First Command News & Events

FOR IMMEDIATE RELEASE - November 6, 2013

Military Families Feel Nation’s Budget Strain, First Command Reports

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FORT WORTH, Texas — As Americans face continuing economic uncertainties, servicemembers and their families are also increasingly feeling the negative effects of sequester cuts and government employee furloughs.

The latest survey results from the First Command Financial Behaviors Index® reveal a growing number of middle-class military families (senior NCOs and commissioned officers in pay grades E-6 and above with household incomes of at least $50,000)are experiencing the impact of defense downsizing in their financial lives.

When September survey respondents were asked to identify ways that sequestration is impacting their households, “a reduction in personal expense benefits (housing, clothing, food)” was selected by 29 percent, up seven points from the previous month. And “less likely to be promoted”was picked by 28 percent, up nine points.

Other impacts of sequestration reported by servicemembers and their families include:

  • Decrease in discretionary income for non-essentials (30 percent)
  • Reduction in retirement benefits (21 percent)
  • Reduction in education benefits (19 percent)
  • Increased responsibility for healthcare costs (18 percent)
  • More likely to experience early separation / not serve to full retirement (15 percent)
  • BRAC (Base Realignment and Closure Commission) will force relocation (8 percent)

Government employee furloughs are also affecting the lives of military families. Survey respondents say they have been impacted by:

  • Reduced operating schedules at commissaries and exchanges (41 percent)
  • Hiring freezes (28 percent)
  • Congestion at access gates to military installations (25 percent)

Faced by these fiscal stresses and uncertainties, military families are increasingly worried about their professional and financial futures.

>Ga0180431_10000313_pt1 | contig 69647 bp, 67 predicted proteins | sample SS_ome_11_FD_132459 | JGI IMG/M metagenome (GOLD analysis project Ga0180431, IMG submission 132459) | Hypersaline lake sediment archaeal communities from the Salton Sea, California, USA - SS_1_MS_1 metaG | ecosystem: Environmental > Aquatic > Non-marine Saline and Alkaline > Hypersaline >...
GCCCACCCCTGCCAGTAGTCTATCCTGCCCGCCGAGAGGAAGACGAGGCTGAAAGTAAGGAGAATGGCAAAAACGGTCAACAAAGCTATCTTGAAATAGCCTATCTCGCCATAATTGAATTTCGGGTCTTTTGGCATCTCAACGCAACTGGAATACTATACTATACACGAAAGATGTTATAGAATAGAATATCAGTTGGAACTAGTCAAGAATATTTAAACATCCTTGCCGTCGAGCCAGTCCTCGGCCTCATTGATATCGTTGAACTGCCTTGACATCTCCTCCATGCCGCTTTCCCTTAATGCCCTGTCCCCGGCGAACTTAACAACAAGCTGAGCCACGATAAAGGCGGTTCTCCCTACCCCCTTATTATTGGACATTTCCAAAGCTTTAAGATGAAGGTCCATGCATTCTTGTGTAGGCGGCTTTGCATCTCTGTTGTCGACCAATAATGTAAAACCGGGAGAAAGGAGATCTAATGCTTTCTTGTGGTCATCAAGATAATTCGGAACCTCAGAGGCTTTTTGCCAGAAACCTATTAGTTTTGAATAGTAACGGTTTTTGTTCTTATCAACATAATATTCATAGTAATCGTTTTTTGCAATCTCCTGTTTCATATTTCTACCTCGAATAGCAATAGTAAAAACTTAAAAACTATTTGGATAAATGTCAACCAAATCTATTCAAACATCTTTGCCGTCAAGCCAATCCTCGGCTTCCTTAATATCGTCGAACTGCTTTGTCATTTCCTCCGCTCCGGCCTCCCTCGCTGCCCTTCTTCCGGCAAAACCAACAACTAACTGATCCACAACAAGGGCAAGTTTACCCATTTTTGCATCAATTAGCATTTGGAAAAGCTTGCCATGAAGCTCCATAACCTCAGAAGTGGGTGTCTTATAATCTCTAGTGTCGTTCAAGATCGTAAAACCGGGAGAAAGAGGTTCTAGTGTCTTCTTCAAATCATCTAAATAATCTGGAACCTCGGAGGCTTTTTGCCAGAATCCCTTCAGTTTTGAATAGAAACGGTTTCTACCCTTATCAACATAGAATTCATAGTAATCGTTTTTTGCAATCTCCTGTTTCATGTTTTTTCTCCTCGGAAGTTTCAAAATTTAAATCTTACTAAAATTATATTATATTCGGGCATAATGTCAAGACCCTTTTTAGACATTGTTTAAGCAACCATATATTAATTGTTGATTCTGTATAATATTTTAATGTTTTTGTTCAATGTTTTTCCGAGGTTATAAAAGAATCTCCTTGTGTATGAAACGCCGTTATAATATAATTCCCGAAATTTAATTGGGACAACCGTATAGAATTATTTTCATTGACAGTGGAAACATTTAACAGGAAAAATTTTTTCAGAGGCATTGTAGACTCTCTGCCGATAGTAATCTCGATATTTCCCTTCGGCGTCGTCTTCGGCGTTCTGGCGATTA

The September survey results reveal that 35 percent of respondents are concerned about job security in the coming months, up nine points from the previous month. In contrast, just 25 percent of general population families reported the same level of concern.

Active-duty households are growing less optimistic about their own financial futures. September survey results reveal that 37 percent feel extremely or very financially secure month to month, downeight points from August. And 36 percent are confident in their ability to retire comfortably, down six points.

“Military budget cuts and defense downsizing is clearly taking a toll on the lives of our men and women in uniform,” said Scott Spiker, CEO of First Command Financial Services. “Over six-in-ten military families are experiencing anxiety about sequestration, and confidence is waning. One of the consistent bright spots in our monthly surveys has been the finding that financial planners are having a positive impact on feelings of financial security and confidence. They are coaching their clients to spend less, save more and adopt other positive behaviors that can play a key role in the pursuit of financial security in troubled and uncertain times.”

About First Command Financial Behaviors Index®

Compiled by Sentient Decision Science, Inc., the First Command Financial Behaviors Index® assesses trends among the American public’s financial behaviors, attitudes and intentions through a monthly survey of approximately 530 U.S. consumers aged 25 to 70 with annual household incomes of at least $50,000. Results are reported quarterly. The margin of error is +/- 4.3 percent with a 95 percent level of confidence. Financial Behaviors Index

About Sentient Decision Science, Inc.

Sentient Decision Science was commissioned by First Command to compile the Financial Behaviors Index®. SDS is a behavioral science and consumer psychology consulting firm with special vertical expertise within the financial services industry. SDS specializes in advanced research methods and statistical analysis of behavioral and attitudinal data.

About First Command

First Command Financial Services and its subsidiaries, including First Command Bank and First Command Financial Planning, assist American families in their efforts to build wealth, reduce debt and pursue their lifetime financial goals and dreams—focusing on consumer behavior as the first and most powerful determinant of results. Through knowledgeable advice and coaching of the financial behaviors conducive to success, First Command Financial Advisors have built trustworthy, lasting relationships with hundreds of thousands of client families since 1958.


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